All that was left of the nameless boat was a rubber tyre bobbing in the water. Clinging to it, at their last gasp, two women and a man - the only evidence that perhaps 60, perhaps 70 would-be immigrants to the European Union had gone to a watery grave.
The boat had no name, the victims who drowned off Sicily were among dozens of anonymous black people.
The story hardly figured in the world's media.
In the Greek city of Thessaloniki today, leaders of EU - a foothold for which the victims had paid out their life savings to gain - will turn away without a twitch of conscience. Rather than address the underlying reasons that send "illegal immigrants" to Europe's shores - EU heads of state will instead contemplate ways of speeding up ways of deporting them to transit camps or "protection zones" outside Europe.
They are doing this because the wretched of the earth - from war zones and economies that have been hollowed out by decades of misrule and underdevelopment - are clawing their way into Europe. They come from all directions: from the westernmost extreme of the Mediterranean, where yesterday 116 immigrants were picked up when their boat got into trouble in the Straits of Gibraltar, to the tiny lumps of rock that are the last Italian possessions short of Tunisia, far to the south, where more than 1,000 immigrants have made landfall in the past month.
And in Thessaloniki, subject at the top of the agenda - perhaps the one political issue on the importance of which all European leaders agreed - is how to raise the walls of Fortress Europe higher.
This week, one of the most powerful politicians in Italy gave his answer. Umberto Bossi, a minister in the government that is about to assume the presidency of the EU, said: "I want to hear the roar of the canon. The immigrants must be hunted down, for better or worse ... At the second or third warning - boom! Fire the canons at them! Otherwise this will never stop."
An embarrassed colleague dismissed Mr Bossi as a "caveman". But the sentiment is rife: exasperation bordering on fury at the constant drip-drip of the arrivals, limping out of Africa for a few crumbs from the rich man's table.
Once in a while a face emerges from the fog of unwanted arrivals. For example, Sahro Axnad, a Somali woman of 20, tumbled ashore at Lampedusa last week clutching her three-year-old daughter, Sorania, weighing 7kg, one-third of the normal weight. Now they are in hospital in Palermo. By foot, by lorry, by leaky, stinking, overloaded boat she had come carrying her tiny parcel. "I fled because in Somalia they are killing everybody. I left my husband and my parents behind. Sorania is not well. I left home to save her."
The latest disaster to strike the desperate "clandestini", as the Italians call them, who pack tiny wooden craft in the Tunisian ports of Kelibia and Nabeul and set off for the southernmost rock of Europe less than 300km away, swallowed everything. Recovering in hospital in Palermo yesterday, the three survivors report that the boat gave "a sudden shudder". It was no more than 15 metres long, and crammed so tight that the gunwhale was barely above the water line. Then a hole opened up in the side and within minutes it sank.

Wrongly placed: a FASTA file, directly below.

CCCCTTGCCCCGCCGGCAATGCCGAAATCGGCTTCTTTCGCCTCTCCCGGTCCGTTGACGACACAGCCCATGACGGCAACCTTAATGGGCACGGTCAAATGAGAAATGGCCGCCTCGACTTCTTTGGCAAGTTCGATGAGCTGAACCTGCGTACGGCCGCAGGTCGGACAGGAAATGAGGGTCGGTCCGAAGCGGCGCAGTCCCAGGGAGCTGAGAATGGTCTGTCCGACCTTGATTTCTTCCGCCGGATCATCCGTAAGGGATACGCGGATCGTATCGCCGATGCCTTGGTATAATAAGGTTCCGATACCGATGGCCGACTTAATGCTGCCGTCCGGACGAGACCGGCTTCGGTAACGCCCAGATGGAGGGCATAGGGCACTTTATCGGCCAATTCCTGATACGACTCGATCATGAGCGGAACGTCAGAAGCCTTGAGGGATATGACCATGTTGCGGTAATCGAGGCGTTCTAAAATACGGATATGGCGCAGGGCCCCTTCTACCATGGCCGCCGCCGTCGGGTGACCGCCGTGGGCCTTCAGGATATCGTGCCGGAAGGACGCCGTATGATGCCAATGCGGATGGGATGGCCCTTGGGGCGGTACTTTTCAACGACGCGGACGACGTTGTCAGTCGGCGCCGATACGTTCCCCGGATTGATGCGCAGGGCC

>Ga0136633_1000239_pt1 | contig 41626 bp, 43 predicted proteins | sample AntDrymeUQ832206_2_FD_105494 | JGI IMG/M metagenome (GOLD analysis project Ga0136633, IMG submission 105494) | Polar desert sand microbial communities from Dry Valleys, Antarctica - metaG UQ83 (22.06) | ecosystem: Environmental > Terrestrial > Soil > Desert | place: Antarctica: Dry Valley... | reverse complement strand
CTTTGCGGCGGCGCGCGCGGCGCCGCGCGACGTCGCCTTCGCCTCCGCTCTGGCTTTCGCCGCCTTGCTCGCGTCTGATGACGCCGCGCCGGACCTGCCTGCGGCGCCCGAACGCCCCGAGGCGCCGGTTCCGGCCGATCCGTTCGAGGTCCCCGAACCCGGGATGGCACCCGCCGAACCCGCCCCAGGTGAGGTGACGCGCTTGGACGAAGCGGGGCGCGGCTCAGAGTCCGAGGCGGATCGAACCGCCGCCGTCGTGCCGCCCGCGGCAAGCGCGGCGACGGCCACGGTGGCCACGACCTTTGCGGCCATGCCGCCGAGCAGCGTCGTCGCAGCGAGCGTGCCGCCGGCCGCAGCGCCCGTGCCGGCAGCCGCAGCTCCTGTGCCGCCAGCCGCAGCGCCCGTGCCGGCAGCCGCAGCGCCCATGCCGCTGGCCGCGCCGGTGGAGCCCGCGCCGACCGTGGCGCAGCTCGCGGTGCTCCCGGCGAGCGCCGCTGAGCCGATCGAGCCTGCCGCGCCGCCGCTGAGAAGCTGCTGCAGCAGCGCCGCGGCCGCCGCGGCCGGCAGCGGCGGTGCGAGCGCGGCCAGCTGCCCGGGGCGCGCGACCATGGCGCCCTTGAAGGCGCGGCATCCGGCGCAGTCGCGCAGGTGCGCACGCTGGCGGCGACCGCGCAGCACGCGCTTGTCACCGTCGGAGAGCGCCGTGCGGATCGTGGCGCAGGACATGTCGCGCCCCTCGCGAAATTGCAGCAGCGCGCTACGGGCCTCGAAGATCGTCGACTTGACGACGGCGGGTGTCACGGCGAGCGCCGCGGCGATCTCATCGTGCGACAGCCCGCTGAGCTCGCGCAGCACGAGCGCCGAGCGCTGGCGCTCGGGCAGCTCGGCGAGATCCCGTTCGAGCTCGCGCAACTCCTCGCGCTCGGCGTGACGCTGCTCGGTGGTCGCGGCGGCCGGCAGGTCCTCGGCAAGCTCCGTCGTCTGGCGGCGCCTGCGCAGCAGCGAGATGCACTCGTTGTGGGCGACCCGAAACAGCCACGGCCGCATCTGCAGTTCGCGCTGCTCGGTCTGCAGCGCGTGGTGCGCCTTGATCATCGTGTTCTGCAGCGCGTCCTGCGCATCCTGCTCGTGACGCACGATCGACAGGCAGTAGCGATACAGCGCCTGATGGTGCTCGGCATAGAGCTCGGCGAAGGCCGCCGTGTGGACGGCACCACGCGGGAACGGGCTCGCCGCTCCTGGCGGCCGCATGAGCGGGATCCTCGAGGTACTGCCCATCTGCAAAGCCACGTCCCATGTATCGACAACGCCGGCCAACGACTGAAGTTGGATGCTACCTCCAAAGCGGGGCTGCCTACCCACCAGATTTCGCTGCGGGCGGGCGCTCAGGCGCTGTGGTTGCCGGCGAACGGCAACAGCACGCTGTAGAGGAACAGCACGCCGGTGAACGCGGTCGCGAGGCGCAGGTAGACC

It happened some time on Monday night in the treacherous Sicily Channel, graveyard for hundreds of migrants. Their journey was almost done: when a Tunisian fishing boat, the Almahdia, picked up the survivors, they were 32km south of their destination, Lampedusa. An air and sea rescue operation was launched, but the results were meagre: seven corpses recovered so far. Sicilians nod grimly at the news: the channel is like that, they say. In 1996 a boat with 300 immigrants on board went to the bottom, not one body came to the surface.
But after the waves closed, normal traffic resumed with barely a pause. At 1am yesterday morning, another 42 people rolled into Lampedusa; a few hours later, seven North Africans in a rubber dinghy clambered ashore at Marettimo in the Egadi islands, off Sicily's west coast. The Italian government says fewer than 6,000 clandestini have arrived this year, about half the total for the same period last year. But recent calm seas have encouraged an armada of desperate vessels, and over the past three weeks more than 1,000 have arrived.
As the permanent population of the southernmost Italian island is only 4,000, and the immigrant reception centre there can take only 192, the islanders are alarmed. The hotel owners and restaurateurs are in revolt: this week 30 of them protested to the government.
"We are not racists, but I'm concerned for our health," said Angela Maraventano, one of the 30 and local secretary of the Northern League, Umberto Bossi's party. "Lampedusa is not equipped to take such an influx." Her words were mild compared to Mr Bossi's.
It is because Italians understand the reasons why migrants keep coming that Mr Bossi's voice resonates only with a lunatic fringe. "We were emigrants ourselves until a few years ago," one man in Palermo told me. "Our grandfathers sailed to England or America."
While penned, those who crave a portion of what we take for granted in such abundance sit and swelter. And the sea is dark with other desperate little craft, heading this way.